Struts - Reunited!
Struts is now like a broken family with a number of subprojects, each trying to carve its way to the mainstream - thanks to some decent heads we may see the light of Struts 2 (aka SAF 2) release very soon. Struts is one of the members in the milieu of action-oriented Web frameworks that still give HTML the respect of being a transaction oriented protocol by offering *Action* as the principal abstraction. But from whatever I have seen of Struts 2 (and their adoption of WebWork codebase), I think it is on its way up to where it belonged a couple of years back. And it also offers integration with all sorts of other frameworks in the world -
- it uses Spring as the IoC container and has a proposed integration with Spring Web Flow
- Don Brown has recently announced a JSF integration (the holy grail of unification of action-oriented and component-oriented paradigms) by a clever usage of the Interceptor stack
Spring MVC - Struts 1.x++
Among the other dominant players in the action-oriented world, I like Spring MVC a lot and have really found nothing to complain about it. It offers definite improvements over Struts 1.x wrt the programming model in that it has -
- a strong data binding and validation mechanism that uses Spring's data binder and validator
- IoC for easy testing (that's bread and butter for any Spring offering)
- seamless integration with multiple view technologies
- the best integration with Spring on earth
I guess the main factor between choosing either of the above 2 will be the developers' expertise that u have on your team. But Struts has a stronger community and a much larger user base that Spring MVC.
Components on the Web - The Java Server Faces
This is the latest standard from Sun and offers the component model for Web frameworks. While the action-oriented frameworks use *actions* to push request into the model and the view, JSF uses components throughout. The entire view is modeled as a tree of components and it is the responsibility of the “ViewHandler” implementation of JSF to create and render the component tree using the underlying view technology (the default is the JSP).
JSF is an attempt to align Web UI tier to the rich client metaphor of desktop applications - I am not very sure if this will scale. HTTP is stateless and having a heavyweight stateful component model plugged in there implies an equally heavy-duty maintenance cycle(state saving and rendering). That's precisely the complaint that we hear for JSF (see here, here and here) and no wonder we find people like Jacob Hookom and Ed Burns desperately trying to get some ways out of this through partial statelessness of the component model, the JSF Avatar Proposal and the other extensions in jsf-extensions.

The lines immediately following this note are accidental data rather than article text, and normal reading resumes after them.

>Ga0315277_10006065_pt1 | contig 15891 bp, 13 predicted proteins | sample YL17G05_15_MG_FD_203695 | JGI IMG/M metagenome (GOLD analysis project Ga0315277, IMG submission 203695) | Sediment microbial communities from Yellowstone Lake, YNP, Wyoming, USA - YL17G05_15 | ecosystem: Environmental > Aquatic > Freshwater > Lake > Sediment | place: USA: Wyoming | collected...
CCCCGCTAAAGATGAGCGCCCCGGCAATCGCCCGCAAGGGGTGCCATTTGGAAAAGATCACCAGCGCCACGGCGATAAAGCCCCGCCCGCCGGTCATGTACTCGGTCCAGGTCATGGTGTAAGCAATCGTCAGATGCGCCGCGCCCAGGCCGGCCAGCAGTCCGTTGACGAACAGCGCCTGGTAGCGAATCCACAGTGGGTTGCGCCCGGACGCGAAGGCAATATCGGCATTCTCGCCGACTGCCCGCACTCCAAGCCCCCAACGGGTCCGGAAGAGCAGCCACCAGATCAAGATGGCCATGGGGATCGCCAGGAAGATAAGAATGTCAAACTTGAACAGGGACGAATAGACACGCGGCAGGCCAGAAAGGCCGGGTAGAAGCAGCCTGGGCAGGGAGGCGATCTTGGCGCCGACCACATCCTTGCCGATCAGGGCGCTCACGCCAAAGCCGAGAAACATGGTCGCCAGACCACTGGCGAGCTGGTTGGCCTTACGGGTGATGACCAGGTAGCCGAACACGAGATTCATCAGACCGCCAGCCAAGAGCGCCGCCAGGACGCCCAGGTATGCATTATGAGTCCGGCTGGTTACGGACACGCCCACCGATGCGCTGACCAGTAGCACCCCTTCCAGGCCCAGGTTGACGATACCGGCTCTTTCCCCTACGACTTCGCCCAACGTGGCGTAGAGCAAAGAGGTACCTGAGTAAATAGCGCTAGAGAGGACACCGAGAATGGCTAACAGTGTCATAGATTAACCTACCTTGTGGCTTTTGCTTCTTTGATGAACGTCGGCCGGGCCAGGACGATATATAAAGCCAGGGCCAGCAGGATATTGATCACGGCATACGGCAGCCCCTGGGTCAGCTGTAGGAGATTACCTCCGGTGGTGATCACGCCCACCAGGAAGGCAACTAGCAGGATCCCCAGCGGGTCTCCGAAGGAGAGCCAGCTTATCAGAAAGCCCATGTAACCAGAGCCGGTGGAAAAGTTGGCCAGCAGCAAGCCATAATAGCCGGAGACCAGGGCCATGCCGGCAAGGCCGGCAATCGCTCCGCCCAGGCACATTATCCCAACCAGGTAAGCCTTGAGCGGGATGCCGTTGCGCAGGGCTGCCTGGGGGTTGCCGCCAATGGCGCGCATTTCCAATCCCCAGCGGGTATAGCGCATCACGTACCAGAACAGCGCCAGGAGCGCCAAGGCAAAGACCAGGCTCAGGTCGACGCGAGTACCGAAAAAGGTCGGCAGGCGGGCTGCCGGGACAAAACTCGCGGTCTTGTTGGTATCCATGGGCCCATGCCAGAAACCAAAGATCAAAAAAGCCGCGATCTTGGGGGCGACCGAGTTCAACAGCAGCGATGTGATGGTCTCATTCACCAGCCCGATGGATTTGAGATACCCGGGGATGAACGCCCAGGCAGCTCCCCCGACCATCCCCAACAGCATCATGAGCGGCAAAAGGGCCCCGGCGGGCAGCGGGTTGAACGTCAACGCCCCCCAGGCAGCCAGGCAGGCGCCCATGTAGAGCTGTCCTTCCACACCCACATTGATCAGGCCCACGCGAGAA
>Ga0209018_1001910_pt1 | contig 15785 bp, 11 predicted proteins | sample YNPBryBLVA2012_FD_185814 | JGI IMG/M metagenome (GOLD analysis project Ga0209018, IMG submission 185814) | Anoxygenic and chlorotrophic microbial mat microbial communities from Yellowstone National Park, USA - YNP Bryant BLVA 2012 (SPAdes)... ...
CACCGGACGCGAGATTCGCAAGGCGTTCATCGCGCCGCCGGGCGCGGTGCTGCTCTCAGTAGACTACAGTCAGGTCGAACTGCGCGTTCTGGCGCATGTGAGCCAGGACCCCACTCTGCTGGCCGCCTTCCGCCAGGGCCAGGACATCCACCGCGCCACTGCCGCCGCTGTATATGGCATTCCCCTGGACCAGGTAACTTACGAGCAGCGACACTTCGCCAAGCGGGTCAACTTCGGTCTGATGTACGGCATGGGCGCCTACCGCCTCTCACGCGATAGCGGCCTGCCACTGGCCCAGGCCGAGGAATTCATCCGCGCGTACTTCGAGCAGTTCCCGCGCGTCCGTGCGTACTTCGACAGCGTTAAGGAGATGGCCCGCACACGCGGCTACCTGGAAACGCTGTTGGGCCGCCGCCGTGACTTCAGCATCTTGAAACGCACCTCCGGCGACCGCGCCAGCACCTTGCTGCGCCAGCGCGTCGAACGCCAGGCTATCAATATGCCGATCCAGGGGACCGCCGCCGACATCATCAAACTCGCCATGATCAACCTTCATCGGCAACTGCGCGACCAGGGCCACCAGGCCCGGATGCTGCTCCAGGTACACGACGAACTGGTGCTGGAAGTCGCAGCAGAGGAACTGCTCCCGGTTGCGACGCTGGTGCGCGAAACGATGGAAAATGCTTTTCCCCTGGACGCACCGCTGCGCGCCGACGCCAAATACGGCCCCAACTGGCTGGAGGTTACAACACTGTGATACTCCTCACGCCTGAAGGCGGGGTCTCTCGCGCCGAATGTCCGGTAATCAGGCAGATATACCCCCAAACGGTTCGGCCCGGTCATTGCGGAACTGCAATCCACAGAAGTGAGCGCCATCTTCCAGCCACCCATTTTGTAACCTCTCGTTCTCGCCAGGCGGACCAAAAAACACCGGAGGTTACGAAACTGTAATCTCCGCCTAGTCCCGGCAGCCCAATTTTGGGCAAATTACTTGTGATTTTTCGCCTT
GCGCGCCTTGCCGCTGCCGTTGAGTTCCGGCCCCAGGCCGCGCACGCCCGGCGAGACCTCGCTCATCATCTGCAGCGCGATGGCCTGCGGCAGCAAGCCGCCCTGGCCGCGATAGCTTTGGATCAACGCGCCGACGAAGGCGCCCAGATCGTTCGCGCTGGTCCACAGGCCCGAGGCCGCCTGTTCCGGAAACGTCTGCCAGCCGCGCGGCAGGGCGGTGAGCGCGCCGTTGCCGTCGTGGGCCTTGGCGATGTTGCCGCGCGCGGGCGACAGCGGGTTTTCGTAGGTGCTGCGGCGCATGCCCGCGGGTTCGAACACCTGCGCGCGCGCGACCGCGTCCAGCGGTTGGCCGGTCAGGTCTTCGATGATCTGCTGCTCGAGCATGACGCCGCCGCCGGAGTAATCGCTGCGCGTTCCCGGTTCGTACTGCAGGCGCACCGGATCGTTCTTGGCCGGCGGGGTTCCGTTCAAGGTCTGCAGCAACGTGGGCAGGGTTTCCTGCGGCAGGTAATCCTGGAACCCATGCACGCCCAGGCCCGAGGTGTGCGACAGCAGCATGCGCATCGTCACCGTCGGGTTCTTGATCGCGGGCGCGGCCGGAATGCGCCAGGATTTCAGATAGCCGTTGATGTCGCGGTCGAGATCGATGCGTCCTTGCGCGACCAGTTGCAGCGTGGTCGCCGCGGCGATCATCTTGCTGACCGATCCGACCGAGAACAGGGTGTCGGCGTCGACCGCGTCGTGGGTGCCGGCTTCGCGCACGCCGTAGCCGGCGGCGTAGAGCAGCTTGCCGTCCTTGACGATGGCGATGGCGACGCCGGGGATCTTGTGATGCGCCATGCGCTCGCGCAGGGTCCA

Till today, JSF has scalability problems for large enterprise applications - the specification is a neat component model with typed event handling, encapsulated markups, separate validators and converters and a well-documented lifecycle. The problem is the implementation, which is a serious roadblock towards scalability of performance. Inspite of all these, JSF may be the platform of the future because of tool friendliness, enhanced support for developer productivity and the backing of the big daddy.
I would not dare to push into a full blown JSF based Web tier in my large scale performance sensitive, clustered enterprise application.
Another close relative in this world of component oriented Web frameworks is Tapestry, hailed by many as technically much superior to JSF. But, Tapestry has a long learning curve, is basically a single man show and has long release cycles with least concern for backwards compatibility.
It is quite useful to use a mix-n-match solution stack, since most of the frameworks offer nice integration (a symbiosis of sorts).
- For stateless pages that need raw speed, I would go for action-oriented frameworks. Whether it is Spring MVC or Struts 2 will depend upon the expertise that my team has. Spring MVC offers more powerful Spring integration (obviously), but Struts has stronger community presence - so it is really a matter of judgement on the spot.
- For rich component oriented pages only, I would go for JSF and Facelets with backing beans having Spring services injected within, but have the action controller from Struts 2 or Spring MVC. So, JSF usage is limited only for very specific cases which will really benefit from the rich component model.
- Lastly for dialogs and other flow intensive pages, I would pick up Spring Web Flow, since it is the best in stateful flow management with rich support for continuations (BTW, what's the deal with Struts Flow - the latest download is a 2004 snapshot!). I know SWF integrates with JSF, but I am not very sure about the current state of integration between SWF and Struts 2.
The above stack is pretty heavy and uses multiple frameworks. I have not tried this out (may be I should) - I hope the integration points work out as promised by each party. It will be great to hear from all of you about your recommendation for the Web-tier stack.